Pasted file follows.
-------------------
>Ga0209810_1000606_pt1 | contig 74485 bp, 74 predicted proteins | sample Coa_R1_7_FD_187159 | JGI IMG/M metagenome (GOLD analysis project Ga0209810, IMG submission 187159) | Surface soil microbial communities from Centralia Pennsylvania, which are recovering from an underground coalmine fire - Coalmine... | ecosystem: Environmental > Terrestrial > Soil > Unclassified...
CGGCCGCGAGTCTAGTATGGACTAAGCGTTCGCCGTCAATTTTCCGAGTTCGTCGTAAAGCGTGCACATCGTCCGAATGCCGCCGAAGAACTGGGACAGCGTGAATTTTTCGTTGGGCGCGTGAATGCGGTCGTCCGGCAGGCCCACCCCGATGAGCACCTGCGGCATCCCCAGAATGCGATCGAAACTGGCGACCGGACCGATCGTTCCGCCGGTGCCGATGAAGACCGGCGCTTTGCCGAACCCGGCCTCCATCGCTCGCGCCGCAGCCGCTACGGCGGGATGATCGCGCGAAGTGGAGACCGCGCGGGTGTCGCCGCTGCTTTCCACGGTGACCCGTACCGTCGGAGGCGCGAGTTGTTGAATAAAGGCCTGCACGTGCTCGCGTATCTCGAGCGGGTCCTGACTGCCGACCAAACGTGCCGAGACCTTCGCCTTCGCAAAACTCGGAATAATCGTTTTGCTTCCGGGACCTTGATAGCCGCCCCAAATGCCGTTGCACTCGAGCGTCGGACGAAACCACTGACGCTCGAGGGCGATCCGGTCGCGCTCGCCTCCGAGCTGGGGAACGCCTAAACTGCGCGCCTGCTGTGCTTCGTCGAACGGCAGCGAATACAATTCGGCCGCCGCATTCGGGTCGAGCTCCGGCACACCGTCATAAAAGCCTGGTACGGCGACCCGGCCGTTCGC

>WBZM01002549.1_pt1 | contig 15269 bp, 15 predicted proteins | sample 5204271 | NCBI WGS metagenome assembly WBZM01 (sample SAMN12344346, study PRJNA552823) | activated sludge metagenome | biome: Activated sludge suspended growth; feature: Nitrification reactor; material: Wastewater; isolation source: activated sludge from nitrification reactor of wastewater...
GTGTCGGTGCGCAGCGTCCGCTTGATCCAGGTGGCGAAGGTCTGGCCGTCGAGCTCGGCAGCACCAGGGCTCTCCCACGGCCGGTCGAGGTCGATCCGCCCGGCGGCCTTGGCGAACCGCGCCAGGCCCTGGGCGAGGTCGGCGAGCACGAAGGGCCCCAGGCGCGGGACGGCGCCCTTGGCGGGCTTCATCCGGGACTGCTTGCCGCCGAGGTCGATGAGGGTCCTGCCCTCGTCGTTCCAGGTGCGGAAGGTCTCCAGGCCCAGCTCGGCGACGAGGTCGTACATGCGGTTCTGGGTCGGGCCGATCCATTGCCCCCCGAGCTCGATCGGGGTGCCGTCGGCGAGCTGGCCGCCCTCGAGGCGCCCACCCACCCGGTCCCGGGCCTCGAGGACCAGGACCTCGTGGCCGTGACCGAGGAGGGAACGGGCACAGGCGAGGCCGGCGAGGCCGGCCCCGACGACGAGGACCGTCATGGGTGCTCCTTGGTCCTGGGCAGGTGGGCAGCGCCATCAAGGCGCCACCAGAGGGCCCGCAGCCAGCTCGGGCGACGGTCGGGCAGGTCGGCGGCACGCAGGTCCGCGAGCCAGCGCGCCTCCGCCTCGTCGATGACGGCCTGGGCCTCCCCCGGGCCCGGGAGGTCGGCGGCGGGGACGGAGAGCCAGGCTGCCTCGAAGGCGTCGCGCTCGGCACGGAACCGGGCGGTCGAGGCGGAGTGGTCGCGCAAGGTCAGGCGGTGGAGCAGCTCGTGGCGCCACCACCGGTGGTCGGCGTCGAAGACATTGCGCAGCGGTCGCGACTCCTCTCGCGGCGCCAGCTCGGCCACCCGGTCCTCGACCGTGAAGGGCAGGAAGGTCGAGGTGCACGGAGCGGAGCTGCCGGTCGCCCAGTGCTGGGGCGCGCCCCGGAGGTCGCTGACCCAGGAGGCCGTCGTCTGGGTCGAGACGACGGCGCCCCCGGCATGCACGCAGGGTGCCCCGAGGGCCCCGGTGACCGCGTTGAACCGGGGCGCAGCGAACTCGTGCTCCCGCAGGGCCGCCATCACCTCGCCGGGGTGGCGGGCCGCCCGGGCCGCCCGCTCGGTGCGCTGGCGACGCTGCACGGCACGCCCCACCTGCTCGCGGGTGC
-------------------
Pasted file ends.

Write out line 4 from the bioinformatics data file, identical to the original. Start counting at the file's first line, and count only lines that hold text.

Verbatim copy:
GTGTCGGTGCGCAGCGTCCGCTTGATCCAGGTGGCGAAGGTCTGGCCGTCGAGCTCGGCAGCACCAGGGCTCTCCCACGGCCGGTCGAGGTCGATCCGCCCGGCGGCCTTGGCGAACCGCGCCAGGCCCTGGGCGAGGTCGGCGAGCACGAAGGGCCCCAGGCGCGGGACGGCGCCCTTGGCGGGCTTCATCCGGGACTGCTTGCCGCCGAGGTCGATGAGGGTCCTGCCCTCGTCGTTCCAGGTGCGGAAGGTCTCCAGGCCCAGCTCGGCGACGAGGTCGTACATGCGGTTCTGGGTCGGGCCGATCCATTGCCCCCCGAGCTCGATCGGGGTGCCGTCGGCGAGCTGGCCGCCCTCGAGGCGCCCACCCACCCGGTCCCGGGCCTCGAGGACCAGGACCTCGTGGCCGTGACCGAGGAGGGAACGGGCACAGGCGAGGCCGGCGAGGCCGGCCCCGACGACGAGGACCGTCATGGGTGCTCCTTGGTCCTGGGCAGGTGGGCAGCGCCATCAAGGCGCCACCAGAGGGCCCGCAGCCAGCTCGGGCGACGGTCGGGCAGGTCGGCGGCACGCAGGTCCGCGAGCCAGCGCGCCTCCGCCTCGTCGATGACGGCCTGGGCCTCCCCCGGGCCCGGGAGGTCGGCGGCGGGGACGGAGAGCCAGGCTGCCTCGAAGGCGTCGCGCTCGGCACGGAACCGGGCGGTCGAGGCGGAGTGGTCGCGCAAGGTCAGGCGGTGGAGCAGCTCGTGGCGCCACCACCGGTGGTCGGCGTCGAAGACATTGCGCAGCGGTCGCGACTCCTCTCGCGGCGCCAGCTCGGCCACCCGGTCCTCGACCGTGAAGGGCAGGAAGGTCGAGGTGCACGGAGCGGAGCTGCCGGTCGCCCAGTGCTGGGGCGCGCCCCGGAGGTCGCTGACCCAGGAGGCCGTCGTCTGGGTCGAGACGACGGCGCCCCCGGCATGCACGCAGGGTGCCCCGAGGGCCCCGGTGACCGCGTTGAACCGGGGCGCAGCGAACTCGTGCTCCCGCAGGGCCGCCATCACCTCGCCGGGGTGGCGGGCCGCCCGGGCCGCCCGCTCGGTGCGCTGGCGACGCTGCACGGCACGCCCCACCTGCTCGCGGGTGC